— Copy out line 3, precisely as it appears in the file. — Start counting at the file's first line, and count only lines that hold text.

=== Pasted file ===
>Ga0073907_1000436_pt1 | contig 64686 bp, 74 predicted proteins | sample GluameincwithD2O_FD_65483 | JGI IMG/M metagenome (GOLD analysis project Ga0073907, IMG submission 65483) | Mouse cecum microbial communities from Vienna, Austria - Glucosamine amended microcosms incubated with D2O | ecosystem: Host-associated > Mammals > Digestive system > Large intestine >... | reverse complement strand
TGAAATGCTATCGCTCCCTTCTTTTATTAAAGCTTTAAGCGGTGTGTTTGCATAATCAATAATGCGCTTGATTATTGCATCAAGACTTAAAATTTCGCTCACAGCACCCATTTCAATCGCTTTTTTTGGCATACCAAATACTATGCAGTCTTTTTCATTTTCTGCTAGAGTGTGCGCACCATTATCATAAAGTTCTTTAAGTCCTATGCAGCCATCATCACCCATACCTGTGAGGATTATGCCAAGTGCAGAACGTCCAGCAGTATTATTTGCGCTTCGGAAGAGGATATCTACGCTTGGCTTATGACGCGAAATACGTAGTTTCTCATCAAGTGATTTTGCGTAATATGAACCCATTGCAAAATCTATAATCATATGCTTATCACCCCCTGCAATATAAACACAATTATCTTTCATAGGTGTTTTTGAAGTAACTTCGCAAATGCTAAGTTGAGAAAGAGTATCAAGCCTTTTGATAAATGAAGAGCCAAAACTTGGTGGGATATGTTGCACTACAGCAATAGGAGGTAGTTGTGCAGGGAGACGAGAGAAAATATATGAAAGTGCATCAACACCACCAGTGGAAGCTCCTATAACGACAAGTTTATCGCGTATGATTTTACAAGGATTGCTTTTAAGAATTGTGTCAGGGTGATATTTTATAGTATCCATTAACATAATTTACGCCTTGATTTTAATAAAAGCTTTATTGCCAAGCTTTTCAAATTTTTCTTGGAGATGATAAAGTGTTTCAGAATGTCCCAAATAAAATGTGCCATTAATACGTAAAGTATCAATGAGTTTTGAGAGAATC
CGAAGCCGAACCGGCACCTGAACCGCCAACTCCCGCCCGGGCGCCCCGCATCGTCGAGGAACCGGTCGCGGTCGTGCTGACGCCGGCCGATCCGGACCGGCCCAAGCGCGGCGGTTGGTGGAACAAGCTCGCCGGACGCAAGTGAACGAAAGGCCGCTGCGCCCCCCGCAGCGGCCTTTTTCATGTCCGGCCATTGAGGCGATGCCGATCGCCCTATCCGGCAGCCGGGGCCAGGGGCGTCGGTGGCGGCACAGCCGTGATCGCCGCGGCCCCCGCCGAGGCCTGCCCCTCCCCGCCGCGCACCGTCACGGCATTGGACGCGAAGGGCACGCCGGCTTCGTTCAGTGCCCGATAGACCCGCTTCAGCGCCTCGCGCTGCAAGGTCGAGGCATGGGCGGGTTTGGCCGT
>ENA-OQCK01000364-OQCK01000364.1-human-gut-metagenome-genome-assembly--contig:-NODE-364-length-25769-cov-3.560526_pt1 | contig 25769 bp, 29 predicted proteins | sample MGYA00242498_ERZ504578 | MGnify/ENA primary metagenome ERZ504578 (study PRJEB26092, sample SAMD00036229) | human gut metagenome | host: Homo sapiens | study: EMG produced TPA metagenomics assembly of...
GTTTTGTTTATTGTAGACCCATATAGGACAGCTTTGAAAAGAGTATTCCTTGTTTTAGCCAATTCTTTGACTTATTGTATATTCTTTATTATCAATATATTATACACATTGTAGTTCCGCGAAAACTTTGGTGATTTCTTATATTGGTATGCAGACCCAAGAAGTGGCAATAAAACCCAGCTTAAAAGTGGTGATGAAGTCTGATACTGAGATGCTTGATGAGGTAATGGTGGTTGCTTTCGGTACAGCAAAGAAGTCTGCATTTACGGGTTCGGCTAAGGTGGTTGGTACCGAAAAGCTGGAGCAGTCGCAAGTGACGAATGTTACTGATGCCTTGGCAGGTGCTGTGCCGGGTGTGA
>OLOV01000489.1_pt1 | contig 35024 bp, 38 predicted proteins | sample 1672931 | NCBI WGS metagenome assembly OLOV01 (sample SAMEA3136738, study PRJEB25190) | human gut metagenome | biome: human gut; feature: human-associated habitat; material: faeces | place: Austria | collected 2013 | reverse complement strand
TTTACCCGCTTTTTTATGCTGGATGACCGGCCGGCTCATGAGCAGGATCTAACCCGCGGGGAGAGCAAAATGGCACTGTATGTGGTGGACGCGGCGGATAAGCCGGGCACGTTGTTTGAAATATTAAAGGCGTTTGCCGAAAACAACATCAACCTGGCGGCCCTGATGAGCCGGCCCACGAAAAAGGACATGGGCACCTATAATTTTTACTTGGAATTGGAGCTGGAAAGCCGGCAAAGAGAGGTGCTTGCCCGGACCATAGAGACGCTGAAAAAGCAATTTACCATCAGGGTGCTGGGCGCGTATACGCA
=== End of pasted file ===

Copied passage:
CGAAGCCGAACCGGCACCTGAACCGCCAACTCCCGCCCGGGCGCCCCGCATCGTCGAGGAACCGGTCGCGGTCGTGCTGACGCCGGCCGATCCGGACCGGCCCAAGCGCGGCGGTTGGTGGAACAAGCTCGCCGGACGCAAGTGAACGAAAGGCCGCTGCGCCCCCCGCAGCGGCCTTTTTCATGTCCGGCCATTGAGGCGATGCCGATCGCCCTATCCGGCAGCCGGGGCCAGGGGCGTCGGTGGCGGCACAGCCGTGATCGCCGCGGCCCCCGCCGAGGCCTGCCCCTCCCCGCCGCGCACCGTCACGGCATTGGACGCGAAGGGCACGCCGGCTTCGTTCAGTGCCCGATAGACCCGCTTCAGCGCCTCGCGCTGCAAGGTCGAGGCATGGGCGGGTTTGGCCGT